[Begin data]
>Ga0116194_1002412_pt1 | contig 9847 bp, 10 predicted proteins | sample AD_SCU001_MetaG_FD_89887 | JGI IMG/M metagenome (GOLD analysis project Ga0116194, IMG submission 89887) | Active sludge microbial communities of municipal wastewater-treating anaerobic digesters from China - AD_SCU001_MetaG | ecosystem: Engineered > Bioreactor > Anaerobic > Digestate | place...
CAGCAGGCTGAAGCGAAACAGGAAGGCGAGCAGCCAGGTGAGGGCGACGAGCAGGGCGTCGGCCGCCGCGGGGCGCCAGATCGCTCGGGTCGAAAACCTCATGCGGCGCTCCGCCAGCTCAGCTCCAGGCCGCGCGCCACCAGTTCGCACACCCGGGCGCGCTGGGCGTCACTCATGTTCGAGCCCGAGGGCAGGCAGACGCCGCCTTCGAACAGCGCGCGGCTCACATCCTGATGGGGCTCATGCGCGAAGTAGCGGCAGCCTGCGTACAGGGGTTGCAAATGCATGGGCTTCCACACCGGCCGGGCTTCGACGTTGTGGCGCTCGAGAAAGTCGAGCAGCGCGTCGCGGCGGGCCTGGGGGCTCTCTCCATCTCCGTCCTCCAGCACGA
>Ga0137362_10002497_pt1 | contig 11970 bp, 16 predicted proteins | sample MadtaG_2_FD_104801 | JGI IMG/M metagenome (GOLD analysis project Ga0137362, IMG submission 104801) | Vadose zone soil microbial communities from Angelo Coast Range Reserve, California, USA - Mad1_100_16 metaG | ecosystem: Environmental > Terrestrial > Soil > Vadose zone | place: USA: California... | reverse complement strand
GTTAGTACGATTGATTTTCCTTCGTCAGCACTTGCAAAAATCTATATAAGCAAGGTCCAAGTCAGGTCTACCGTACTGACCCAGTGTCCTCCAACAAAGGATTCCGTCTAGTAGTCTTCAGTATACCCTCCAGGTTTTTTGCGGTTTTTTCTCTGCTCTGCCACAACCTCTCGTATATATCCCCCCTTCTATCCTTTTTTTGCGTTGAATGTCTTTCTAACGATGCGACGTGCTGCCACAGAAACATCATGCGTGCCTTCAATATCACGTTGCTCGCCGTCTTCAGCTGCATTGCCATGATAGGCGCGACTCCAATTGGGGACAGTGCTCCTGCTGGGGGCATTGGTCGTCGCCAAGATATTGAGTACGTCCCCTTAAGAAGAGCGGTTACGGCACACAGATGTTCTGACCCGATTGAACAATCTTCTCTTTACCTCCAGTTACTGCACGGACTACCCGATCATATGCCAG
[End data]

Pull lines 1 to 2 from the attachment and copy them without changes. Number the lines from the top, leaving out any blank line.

>Ga0116194_1002412_pt1 | contig 9847 bp, 10 predicted proteins | sample AD_SCU001_MetaG_FD_89887 | JGI IMG/M metagenome (GOLD analysis project Ga0116194, IMG submission 89887) | Active sludge microbial communities of municipal wastewater-treating anaerobic digesters from China - AD_SCU001_MetaG | ecosystem: Engineered > Bioreactor > Anaerobic > Digestate | place...
CAGCAGGCTGAAGCGAAACAGGAAGGCGAGCAGCCAGGTGAGGGCGACGAGCAGGGCGTCGGCCGCCGCGGGGCGCCAGATCGCTCGGGTCGAAAACCTCATGCGGCGCTCCGCCAGCTCAGCTCCAGGCCGCGCGCCACCAGTTCGCACACCCGGGCGCGCTGGGCGTCACTCATGTTCGAGCCCGAGGGCAGGCAGACGCCGCCTTCGAACAGCGCGCGGCTCACATCCTGATGGGGCTCATGCGCGAAGTAGCGGCAGCCTGCGTACAGGGGTTGCAAATGCATGGGCTTCCACACCGGCCGGGCTTCGACGTTGTGGCGCTCGAGAAAGTCGAGCAGCGCGTCGCGGCGGGCCTGGGGGCTCTCTCCATCTCCGTCCTCCAGCACGA